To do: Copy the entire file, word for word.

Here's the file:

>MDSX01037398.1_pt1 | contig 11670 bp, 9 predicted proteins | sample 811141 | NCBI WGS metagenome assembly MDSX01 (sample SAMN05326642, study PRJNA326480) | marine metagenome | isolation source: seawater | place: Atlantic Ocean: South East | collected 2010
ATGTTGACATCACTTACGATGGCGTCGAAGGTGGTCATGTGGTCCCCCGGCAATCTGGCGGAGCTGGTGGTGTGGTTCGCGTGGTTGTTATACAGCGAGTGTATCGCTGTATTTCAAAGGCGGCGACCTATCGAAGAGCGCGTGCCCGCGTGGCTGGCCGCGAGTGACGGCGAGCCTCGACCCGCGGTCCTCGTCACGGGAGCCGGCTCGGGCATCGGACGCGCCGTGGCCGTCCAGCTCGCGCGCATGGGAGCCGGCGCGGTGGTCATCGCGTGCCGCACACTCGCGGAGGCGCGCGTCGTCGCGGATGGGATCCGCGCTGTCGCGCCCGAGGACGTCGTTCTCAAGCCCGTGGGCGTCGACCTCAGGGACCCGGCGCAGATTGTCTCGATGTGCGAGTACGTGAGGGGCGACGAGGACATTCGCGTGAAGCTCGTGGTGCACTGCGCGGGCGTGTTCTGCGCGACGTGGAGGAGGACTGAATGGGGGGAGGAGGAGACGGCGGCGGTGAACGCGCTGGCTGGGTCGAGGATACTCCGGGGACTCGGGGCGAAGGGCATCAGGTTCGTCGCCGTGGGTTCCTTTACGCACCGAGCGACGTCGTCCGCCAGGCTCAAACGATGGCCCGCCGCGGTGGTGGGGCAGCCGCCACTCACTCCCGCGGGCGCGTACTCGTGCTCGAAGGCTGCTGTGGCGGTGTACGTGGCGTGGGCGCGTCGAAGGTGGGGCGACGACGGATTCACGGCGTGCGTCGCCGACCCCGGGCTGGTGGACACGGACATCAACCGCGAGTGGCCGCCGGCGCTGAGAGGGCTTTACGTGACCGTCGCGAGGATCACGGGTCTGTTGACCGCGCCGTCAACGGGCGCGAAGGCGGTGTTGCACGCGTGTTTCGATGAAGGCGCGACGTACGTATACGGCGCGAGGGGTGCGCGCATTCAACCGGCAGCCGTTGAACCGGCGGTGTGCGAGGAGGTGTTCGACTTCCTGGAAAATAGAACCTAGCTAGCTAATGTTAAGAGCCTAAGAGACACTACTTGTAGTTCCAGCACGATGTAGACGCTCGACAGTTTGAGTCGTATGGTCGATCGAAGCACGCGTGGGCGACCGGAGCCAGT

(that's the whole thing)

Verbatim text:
>MDSX01037398.1_pt1 | contig 11670 bp, 9 predicted proteins | sample 811141 | NCBI WGS metagenome assembly MDSX01 (sample SAMN05326642, study PRJNA326480) | marine metagenome | isolation source: seawater | place: Atlantic Ocean: South East | collected 2010
ATGTTGACATCACTTACGATGGCGTCGAAGGTGGTCATGTGGTCCCCCGGCAATCTGGCGGAGCTGGTGGTGTGGTTCGCGTGGTTGTTATACAGCGAGTGTATCGCTGTATTTCAAAGGCGGCGACCTATCGAAGAGCGCGTGCCCGCGTGGCTGGCCGCGAGTGACGGCGAGCCTCGACCCGCGGTCCTCGTCACGGGAGCCGGCTCGGGCATCGGACGCGCCGTGGCCGTCCAGCTCGCGCGCATGGGAGCCGGCGCGGTGGTCATCGCGTGCCGCACACTCGCGGAGGCGCGCGTCGTCGCGGATGGGATCCGCGCTGTCGCGCCCGAGGACGTCGTTCTCAAGCCCGTGGGCGTCGACCTCAGGGACCCGGCGCAGATTGTCTCGATGTGCGAGTACGTGAGGGGCGACGAGGACATTCGCGTGAAGCTCGTGGTGCACTGCGCGGGCGTGTTCTGCGCGACGTGGAGGAGGACTGAATGGGGGGAGGAGGAGACGGCGGCGGTGAACGCGCTGGCTGGGTCGAGGATACTCCGGGGACTCGGGGCGAAGGGCATCAGGTTCGTCGCCGTGGGTTCCTTTACGCACCGAGCGACGTCGTCCGCCAGGCTCAAACGATGGCCCGCCGCGGTGGTGGGGCAGCCGCCACTCACTCCCGCGGGCGCGTACTCGTGCTCGAAGGCTGCTGTGGCGGTGTACGTGGCGTGGGCGCGTCGAAGGTGGGGCGACGACGGATTCACGGCGTGCGTCGCCGACCCCGGGCTGGTGGACACGGACATCAACCGCGAGTGGCCGCCGGCGCTGAGAGGGCTTTACGTGACCGTCGCGAGGATCACGGGTCTGTTGACCGCGCCGTCAACGGGCGCGAAGGCGGTGTTGCACGCGTGTTTCGATGAAGGCGCGACGTACGTATACGGCGCGAGGGGTGCGCGCATTCAACCGGCAGCCGTTGAACCGGCGGTGTGCGAGGAGGTGTTCGACTTCCTGGAAAATAGAACCTAGCTAGCTAATGTTAAGAGCCTAAGAGACACTACTTGTAGTTCCAGCACGATGTAGACGCTCGACAGTTTGAGTCGTATGGTCGATCGAAGCACGCGTGGGCGACCGGAGCCAGT